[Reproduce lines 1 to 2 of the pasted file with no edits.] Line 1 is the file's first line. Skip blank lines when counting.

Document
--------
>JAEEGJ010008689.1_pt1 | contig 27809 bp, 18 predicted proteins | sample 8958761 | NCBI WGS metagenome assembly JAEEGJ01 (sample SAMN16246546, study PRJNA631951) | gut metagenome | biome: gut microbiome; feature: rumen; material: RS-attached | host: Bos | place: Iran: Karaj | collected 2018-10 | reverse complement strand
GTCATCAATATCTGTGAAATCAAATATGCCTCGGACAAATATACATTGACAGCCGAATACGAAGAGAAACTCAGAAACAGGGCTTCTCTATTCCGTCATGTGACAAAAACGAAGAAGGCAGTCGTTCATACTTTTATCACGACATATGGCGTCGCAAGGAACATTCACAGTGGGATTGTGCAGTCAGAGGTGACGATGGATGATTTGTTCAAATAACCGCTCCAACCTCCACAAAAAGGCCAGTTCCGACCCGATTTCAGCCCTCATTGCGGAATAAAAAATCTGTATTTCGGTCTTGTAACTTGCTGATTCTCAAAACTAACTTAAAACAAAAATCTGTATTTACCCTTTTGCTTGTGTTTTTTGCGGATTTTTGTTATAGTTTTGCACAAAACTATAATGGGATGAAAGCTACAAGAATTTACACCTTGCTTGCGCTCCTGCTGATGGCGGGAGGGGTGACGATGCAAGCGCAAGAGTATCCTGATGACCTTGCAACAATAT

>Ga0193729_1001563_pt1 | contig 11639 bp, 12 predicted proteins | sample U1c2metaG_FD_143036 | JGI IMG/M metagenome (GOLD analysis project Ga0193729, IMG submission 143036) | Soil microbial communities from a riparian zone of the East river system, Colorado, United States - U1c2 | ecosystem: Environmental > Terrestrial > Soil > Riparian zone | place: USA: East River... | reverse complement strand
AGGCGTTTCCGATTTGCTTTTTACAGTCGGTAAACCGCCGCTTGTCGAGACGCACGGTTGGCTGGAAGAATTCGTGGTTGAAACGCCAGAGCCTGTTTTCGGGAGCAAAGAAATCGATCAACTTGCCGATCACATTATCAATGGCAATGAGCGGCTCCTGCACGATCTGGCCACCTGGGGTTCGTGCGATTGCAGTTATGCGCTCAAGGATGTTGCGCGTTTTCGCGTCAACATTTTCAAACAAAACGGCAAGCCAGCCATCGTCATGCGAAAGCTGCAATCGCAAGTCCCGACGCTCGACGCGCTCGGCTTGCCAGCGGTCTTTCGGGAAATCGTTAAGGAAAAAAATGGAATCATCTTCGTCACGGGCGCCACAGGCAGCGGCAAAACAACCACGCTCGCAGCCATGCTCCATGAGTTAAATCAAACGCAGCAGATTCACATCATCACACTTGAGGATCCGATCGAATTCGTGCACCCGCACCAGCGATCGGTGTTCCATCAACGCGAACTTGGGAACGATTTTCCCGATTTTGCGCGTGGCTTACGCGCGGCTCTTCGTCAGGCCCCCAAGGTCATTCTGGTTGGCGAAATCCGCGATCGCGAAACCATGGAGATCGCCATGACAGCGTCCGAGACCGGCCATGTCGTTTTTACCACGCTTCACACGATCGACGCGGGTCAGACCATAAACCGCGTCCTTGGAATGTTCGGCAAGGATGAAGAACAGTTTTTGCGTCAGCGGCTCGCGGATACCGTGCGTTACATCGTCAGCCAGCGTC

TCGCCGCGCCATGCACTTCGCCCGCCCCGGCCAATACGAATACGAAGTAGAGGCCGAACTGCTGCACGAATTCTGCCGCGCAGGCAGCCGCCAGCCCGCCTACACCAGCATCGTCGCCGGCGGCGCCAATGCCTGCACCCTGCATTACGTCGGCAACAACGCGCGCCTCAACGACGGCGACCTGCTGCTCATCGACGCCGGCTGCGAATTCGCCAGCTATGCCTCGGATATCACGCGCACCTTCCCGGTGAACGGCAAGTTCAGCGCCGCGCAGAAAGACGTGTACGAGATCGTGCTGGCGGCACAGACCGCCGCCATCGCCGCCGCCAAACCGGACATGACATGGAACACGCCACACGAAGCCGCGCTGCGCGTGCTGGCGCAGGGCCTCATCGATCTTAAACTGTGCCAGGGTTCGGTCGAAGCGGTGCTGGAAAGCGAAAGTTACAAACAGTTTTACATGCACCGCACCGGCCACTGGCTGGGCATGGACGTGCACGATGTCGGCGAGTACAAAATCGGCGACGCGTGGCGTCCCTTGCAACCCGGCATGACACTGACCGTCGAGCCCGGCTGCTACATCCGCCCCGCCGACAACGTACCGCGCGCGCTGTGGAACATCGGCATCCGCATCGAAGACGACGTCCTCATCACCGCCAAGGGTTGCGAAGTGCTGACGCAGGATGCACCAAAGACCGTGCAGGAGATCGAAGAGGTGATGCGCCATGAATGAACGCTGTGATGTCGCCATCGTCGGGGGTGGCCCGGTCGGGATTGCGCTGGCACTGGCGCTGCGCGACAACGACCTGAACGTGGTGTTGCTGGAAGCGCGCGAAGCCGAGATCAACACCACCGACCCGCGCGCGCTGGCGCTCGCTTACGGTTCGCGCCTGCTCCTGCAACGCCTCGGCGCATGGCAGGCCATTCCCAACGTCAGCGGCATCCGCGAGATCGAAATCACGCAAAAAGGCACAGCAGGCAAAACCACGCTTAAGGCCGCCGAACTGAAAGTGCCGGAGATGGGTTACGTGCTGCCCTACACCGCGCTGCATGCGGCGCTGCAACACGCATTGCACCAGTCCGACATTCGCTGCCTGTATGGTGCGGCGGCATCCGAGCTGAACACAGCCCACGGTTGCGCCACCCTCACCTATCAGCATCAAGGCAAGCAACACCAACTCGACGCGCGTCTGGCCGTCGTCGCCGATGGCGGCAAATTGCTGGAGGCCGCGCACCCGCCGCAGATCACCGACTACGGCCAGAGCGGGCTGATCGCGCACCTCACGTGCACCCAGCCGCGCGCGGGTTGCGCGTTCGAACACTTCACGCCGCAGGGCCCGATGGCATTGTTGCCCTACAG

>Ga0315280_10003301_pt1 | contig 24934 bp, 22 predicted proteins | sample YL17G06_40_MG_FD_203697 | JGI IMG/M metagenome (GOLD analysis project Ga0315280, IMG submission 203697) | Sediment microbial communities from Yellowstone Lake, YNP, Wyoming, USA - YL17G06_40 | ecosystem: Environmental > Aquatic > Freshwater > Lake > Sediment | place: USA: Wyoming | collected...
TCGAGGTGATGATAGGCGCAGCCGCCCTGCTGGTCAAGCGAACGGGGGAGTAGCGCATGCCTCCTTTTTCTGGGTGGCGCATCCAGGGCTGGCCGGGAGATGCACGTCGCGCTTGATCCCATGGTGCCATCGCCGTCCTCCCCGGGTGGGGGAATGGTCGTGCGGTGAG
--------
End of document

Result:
>JAEEGJ010008689.1_pt1 | contig 27809 bp, 18 predicted proteins | sample 8958761 | NCBI WGS metagenome assembly JAEEGJ01 (sample SAMN16246546, study PRJNA631951) | gut metagenome | biome: gut microbiome; feature: rumen; material: RS-attached | host: Bos | place: Iran: Karaj | collected 2018-10 | reverse complement strand
GTCATCAATATCTGTGAAATCAAATATGCCTCGGACAAATATACATTGACAGCCGAATACGAAGAGAAACTCAGAAACAGGGCTTCTCTATTCCGTCATGTGACAAAAACGAAGAAGGCAGTCGTTCATACTTTTATCACGACATATGGCGTCGCAAGGAACATTCACAGTGGGATTGTGCAGTCAGAGGTGACGATGGATGATTTGTTCAAATAACCGCTCCAACCTCCACAAAAAGGCCAGTTCCGACCCGATTTCAGCCCTCATTGCGGAATAAAAAATCTGTATTTCGGTCTTGTAACTTGCTGATTCTCAAAACTAACTTAAAACAAAAATCTGTATTTACCCTTTTGCTTGTGTTTTTTGCGGATTTTTGTTATAGTTTTGCACAAAACTATAATGGGATGAAAGCTACAAGAATTTACACCTTGCTTGCGCTCCTGCTGATGGCGGGAGGGGTGACGATGCAAGCGCAAGAGTATCCTGATGACCTTGCAACAATAT